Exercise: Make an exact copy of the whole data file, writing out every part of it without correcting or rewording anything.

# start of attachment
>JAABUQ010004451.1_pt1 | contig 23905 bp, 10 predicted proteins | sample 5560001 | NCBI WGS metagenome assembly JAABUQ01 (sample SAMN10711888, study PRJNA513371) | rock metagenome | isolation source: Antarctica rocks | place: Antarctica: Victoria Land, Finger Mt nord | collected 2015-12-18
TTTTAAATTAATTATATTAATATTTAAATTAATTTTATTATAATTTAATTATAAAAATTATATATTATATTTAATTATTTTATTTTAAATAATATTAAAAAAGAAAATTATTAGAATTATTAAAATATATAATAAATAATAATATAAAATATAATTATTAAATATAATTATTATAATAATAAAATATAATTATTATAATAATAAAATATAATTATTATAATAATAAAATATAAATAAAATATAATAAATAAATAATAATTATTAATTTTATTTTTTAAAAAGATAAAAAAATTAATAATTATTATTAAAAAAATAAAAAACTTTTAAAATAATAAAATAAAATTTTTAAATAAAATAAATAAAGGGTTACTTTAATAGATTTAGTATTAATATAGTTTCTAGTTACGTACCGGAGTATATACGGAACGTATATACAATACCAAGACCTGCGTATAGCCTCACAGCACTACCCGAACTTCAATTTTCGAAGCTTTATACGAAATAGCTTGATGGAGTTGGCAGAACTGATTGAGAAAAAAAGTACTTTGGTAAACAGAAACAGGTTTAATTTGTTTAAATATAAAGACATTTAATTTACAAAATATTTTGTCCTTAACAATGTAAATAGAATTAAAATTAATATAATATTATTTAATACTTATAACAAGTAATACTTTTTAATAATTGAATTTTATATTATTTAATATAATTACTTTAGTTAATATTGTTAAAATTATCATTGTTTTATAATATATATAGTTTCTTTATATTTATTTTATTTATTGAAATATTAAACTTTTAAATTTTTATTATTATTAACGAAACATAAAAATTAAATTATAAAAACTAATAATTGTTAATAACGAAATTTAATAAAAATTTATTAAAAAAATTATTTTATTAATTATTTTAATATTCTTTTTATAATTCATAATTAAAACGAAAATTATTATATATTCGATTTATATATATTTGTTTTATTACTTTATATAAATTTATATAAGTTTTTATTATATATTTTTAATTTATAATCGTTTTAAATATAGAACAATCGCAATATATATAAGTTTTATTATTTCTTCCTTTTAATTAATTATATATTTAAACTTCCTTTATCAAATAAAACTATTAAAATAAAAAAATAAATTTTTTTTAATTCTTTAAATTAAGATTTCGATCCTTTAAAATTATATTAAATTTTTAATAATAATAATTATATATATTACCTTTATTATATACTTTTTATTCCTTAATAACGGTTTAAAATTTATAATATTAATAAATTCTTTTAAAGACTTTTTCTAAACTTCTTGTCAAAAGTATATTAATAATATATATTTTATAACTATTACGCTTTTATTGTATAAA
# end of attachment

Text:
>JAABUQ010004451.1_pt1 | contig 23905 bp, 10 predicted proteins | sample 5560001 | NCBI WGS metagenome assembly JAABUQ01 (sample SAMN10711888, study PRJNA513371) | rock metagenome | isolation source: Antarctica rocks | place: Antarctica: Victoria Land, Finger Mt nord | collected 2015-12-18
TTTTAAATTAATTATATTAATATTTAAATTAATTTTATTATAATTTAATTATAAAAATTATATATTATATTTAATTATTTTATTTTAAATAATATTAAAAAAGAAAATTATTAGAATTATTAAAATATATAATAAATAATAATATAAAATATAATTATTAAATATAATTATTATAATAATAAAATATAATTATTATAATAATAAAATATAATTATTATAATAATAAAATATAAATAAAATATAATAAATAAATAATAATTATTAATTTTATTTTTTAAAAAGATAAAAAAATTAATAATTATTATTAAAAAAATAAAAAACTTTTAAAATAATAAAATAAAATTTTTAAATAAAATAAATAAAGGGTTACTTTAATAGATTTAGTATTAATATAGTTTCTAGTTACGTACCGGAGTATATACGGAACGTATATACAATACCAAGACCTGCGTATAGCCTCACAGCACTACCCGAACTTCAATTTTCGAAGCTTTATACGAAATAGCTTGATGGAGTTGGCAGAACTGATTGAGAAAAAAAGTACTTTGGTAAACAGAAACAGGTTTAATTTGTTTAAATATAAAGACATTTAATTTACAAAATATTTTGTCCTTAACAATGTAAATAGAATTAAAATTAATATAATATTATTTAATACTTATAACAAGTAATACTTTTTAATAATTGAATTTTATATTATTTAATATAATTACTTTAGTTAATATTGTTAAAATTATCATTGTTTTATAATATATATAGTTTCTTTATATTTATTTTATTTATTGAAATATTAAACTTTTAAATTTTTATTATTATTAACGAAACATAAAAATTAAATTATAAAAACTAATAATTGTTAATAACGAAATTTAATAAAAATTTATTAAAAAAATTATTTTATTAATTATTTTAATATTCTTTTTATAATTCATAATTAAAACGAAAATTATTATATATTCGATTTATATATATTTGTTTTATTACTTTATATAAATTTATATAAGTTTTTATTATATATTTTTAATTTATAATCGTTTTAAATATAGAACAATCGCAATATATATAAGTTTTATTATTTCTTCCTTTTAATTAATTATATATTTAAACTTCCTTTATCAAATAAAACTATTAAAATAAAAAAATAAATTTTTTTTAATTCTTTAAATTAAGATTTCGATCCTTTAAAATTATATTAAATTTTTAATAATAATAATTATATATATTACCTTTATTATATACTTTTTATTCCTTAATAACGGTTTAAAATTTATAATATTAATAAATTCTTTTAAAGACTTTTTCTAAACTTCTTGTCAAAAGTATATTAATAATATATATTTTATAACTATTACGCTTTTATTGTATAAA